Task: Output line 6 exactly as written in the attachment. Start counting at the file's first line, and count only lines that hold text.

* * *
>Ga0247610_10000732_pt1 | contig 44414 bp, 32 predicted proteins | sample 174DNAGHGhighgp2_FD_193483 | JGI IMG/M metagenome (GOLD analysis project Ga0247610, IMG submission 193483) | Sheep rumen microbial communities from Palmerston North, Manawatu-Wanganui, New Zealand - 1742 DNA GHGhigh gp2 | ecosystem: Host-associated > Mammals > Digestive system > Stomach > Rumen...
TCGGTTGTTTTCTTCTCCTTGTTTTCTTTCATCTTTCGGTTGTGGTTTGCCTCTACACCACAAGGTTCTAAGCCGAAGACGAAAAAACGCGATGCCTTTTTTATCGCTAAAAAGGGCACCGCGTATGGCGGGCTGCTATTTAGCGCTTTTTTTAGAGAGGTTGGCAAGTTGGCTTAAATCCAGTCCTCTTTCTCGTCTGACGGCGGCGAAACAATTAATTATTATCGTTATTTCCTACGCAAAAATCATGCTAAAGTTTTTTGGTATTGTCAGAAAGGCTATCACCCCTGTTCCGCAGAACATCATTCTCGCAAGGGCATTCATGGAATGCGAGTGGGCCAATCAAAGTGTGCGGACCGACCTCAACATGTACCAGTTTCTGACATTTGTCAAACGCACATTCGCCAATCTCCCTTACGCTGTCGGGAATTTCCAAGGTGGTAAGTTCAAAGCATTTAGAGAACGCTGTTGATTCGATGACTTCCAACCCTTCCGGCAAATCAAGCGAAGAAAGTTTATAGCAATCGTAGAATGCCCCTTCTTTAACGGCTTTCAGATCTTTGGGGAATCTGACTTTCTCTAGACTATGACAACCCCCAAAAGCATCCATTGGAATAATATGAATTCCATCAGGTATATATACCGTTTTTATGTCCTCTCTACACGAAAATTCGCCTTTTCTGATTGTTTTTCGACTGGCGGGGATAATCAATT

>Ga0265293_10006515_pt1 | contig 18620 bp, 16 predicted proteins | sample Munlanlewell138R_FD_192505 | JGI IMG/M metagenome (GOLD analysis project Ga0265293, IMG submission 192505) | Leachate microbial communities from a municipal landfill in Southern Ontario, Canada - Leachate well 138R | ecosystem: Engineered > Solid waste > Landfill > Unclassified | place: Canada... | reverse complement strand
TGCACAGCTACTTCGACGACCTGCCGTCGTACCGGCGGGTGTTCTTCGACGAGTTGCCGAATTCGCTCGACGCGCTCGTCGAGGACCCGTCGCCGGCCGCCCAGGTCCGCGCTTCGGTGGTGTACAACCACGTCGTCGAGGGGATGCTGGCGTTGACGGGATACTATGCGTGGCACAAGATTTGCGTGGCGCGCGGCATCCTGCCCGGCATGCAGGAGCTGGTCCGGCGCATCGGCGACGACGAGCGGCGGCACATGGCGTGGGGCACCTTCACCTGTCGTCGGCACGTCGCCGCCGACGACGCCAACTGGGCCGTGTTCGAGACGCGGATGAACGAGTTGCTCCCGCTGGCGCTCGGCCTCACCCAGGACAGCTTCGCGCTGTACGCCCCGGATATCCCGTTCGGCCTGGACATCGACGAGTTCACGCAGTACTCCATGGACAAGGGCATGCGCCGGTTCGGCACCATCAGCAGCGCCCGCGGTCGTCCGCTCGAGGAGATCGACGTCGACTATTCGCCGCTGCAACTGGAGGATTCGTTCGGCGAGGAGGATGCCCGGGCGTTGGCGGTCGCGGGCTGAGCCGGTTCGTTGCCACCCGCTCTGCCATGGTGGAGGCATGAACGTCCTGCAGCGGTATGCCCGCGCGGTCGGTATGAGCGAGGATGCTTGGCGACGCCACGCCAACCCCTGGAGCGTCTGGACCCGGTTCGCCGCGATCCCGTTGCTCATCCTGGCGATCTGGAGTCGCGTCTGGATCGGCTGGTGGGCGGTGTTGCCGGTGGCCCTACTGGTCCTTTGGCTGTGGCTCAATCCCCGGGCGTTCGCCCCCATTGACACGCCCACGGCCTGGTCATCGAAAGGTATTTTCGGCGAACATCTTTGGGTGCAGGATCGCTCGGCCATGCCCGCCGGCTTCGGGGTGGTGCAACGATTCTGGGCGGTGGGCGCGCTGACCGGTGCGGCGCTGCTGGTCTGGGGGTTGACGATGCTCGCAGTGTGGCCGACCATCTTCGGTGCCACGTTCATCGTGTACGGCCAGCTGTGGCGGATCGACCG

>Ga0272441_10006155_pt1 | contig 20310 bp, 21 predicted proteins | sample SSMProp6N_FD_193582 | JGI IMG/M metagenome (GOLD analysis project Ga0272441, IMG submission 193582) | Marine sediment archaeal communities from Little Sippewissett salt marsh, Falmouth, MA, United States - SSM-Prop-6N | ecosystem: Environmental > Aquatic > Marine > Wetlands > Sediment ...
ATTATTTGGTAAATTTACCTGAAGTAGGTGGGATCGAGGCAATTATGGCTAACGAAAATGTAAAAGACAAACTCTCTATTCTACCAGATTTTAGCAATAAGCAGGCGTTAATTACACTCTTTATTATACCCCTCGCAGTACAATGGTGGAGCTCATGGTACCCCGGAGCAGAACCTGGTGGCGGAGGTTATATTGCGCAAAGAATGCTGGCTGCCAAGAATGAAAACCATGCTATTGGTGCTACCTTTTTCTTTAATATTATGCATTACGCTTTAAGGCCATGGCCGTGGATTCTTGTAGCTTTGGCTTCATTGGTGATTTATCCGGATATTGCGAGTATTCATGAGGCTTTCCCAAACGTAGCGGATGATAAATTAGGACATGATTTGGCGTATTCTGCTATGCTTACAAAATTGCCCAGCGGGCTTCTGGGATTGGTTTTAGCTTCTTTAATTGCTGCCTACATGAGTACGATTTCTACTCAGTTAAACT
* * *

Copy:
ATTATTTGGTAAATTTACCTGAAGTAGGTGGGATCGAGGCAATTATGGCTAACGAAAATGTAAAAGACAAACTCTCTATTCTACCAGATTTTAGCAATAAGCAGGCGTTAATTACACTCTTTATTATACCCCTCGCAGTACAATGGTGGAGCTCATGGTACCCCGGAGCAGAACCTGGTGGCGGAGGTTATATTGCGCAAAGAATGCTGGCTGCCAAGAATGAAAACCATGCTATTGGTGCTACCTTTTTCTTTAATATTATGCATTACGCTTTAAGGCCATGGCCGTGGATTCTTGTAGCTTTGGCTTCATTGGTGATTTATCCGGATATTGCGAGTATTCATGAGGCTTTCCCAAACGTAGCGGATGATAAATTAGGACATGATTTGGCGTATTCTGCTATGCTTACAAAATTGCCCAGCGGGCTTCTGGGATTGGTTTTAGCTTCTTTAATTGCTGCCTACATGAGTACGATTTCTACTCAGTTAAACT